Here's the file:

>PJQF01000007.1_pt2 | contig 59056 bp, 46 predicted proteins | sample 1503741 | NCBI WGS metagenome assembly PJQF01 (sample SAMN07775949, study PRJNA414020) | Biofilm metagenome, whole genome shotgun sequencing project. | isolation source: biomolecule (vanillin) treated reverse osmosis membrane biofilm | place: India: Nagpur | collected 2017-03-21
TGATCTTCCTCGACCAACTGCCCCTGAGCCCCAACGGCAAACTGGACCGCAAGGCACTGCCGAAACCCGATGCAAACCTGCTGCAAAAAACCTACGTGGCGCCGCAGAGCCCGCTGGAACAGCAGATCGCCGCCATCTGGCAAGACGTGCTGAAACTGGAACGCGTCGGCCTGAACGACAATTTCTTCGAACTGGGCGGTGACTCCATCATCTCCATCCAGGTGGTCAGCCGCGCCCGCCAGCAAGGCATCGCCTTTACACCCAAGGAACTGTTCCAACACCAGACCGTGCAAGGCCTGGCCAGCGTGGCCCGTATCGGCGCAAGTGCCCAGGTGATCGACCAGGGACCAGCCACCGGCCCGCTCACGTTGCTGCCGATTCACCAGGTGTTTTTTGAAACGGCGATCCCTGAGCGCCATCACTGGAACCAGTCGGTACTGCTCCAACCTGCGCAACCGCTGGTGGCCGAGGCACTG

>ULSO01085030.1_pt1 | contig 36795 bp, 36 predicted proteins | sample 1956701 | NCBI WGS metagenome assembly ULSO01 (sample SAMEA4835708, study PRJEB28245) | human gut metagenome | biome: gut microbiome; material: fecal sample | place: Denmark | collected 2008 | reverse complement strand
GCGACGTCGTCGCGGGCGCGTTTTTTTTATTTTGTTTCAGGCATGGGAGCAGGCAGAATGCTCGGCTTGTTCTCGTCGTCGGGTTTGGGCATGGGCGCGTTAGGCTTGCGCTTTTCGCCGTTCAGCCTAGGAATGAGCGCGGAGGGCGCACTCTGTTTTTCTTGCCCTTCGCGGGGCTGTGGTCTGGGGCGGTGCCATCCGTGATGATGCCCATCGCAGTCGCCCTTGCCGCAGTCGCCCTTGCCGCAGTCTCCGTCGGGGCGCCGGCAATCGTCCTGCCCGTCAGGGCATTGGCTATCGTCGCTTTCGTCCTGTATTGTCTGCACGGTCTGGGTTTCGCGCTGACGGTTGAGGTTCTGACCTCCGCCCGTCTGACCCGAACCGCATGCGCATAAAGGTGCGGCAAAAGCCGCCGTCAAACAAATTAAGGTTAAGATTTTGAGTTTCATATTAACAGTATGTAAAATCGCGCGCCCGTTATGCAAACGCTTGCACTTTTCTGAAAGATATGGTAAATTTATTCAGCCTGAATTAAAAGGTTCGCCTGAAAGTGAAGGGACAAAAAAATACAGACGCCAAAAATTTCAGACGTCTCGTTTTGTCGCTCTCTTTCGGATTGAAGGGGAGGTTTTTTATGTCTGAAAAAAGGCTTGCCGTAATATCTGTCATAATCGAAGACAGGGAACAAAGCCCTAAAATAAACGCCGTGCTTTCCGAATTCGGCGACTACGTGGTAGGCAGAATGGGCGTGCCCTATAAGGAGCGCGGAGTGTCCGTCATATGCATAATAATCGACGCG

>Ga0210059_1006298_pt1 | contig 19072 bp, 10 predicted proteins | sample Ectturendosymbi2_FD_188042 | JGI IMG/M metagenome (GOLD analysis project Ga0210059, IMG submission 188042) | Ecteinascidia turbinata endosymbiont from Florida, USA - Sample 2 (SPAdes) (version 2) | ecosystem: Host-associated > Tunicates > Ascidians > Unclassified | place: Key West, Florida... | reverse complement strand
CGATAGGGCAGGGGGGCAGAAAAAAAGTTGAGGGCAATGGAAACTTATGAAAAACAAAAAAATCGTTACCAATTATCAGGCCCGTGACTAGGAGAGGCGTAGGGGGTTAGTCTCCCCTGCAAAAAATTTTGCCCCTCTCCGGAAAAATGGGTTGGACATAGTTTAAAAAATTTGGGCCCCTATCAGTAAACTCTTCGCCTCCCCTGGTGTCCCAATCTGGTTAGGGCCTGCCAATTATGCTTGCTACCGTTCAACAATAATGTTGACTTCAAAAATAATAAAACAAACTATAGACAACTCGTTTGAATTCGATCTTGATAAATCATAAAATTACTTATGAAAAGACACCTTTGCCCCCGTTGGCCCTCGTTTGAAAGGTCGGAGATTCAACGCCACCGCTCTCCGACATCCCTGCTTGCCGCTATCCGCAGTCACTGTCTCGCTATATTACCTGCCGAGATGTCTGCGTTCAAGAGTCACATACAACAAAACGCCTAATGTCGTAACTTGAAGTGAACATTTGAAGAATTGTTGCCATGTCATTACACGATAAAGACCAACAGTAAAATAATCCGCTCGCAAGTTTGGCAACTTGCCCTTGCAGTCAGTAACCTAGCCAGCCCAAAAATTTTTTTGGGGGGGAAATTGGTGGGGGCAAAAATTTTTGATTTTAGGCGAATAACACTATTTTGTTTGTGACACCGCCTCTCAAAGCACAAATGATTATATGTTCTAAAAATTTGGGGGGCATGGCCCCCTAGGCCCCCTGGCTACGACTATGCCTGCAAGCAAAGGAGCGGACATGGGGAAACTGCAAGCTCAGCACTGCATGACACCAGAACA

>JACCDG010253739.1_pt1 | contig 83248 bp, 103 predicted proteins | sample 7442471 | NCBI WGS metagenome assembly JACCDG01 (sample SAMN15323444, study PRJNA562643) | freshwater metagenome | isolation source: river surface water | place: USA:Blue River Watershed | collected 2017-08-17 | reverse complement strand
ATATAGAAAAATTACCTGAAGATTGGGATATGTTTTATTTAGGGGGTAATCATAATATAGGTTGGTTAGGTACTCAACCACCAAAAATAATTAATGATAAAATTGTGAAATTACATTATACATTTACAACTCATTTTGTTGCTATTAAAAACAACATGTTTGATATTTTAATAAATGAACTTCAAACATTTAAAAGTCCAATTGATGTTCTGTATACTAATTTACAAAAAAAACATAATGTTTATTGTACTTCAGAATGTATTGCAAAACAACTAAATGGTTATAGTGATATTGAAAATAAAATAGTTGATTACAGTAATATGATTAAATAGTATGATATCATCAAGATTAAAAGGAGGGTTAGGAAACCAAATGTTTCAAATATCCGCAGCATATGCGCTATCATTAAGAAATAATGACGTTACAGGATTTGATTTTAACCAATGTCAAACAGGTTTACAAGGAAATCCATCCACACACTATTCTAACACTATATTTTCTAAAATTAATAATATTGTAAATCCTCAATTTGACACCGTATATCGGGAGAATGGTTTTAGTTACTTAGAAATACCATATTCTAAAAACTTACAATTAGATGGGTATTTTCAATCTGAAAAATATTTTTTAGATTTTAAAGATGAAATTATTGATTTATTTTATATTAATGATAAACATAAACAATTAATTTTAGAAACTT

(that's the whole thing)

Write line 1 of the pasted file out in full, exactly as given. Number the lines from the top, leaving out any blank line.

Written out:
>PJQF01000007.1_pt2 | contig 59056 bp, 46 predicted proteins | sample 1503741 | NCBI WGS metagenome assembly PJQF01 (sample SAMN07775949, study PRJNA414020) | Biofilm metagenome, whole genome shotgun sequencing project. | isolation source: biomolecule (vanillin) treated reverse osmosis membrane biofilm | place: India: Nagpur | collected 2017-03-21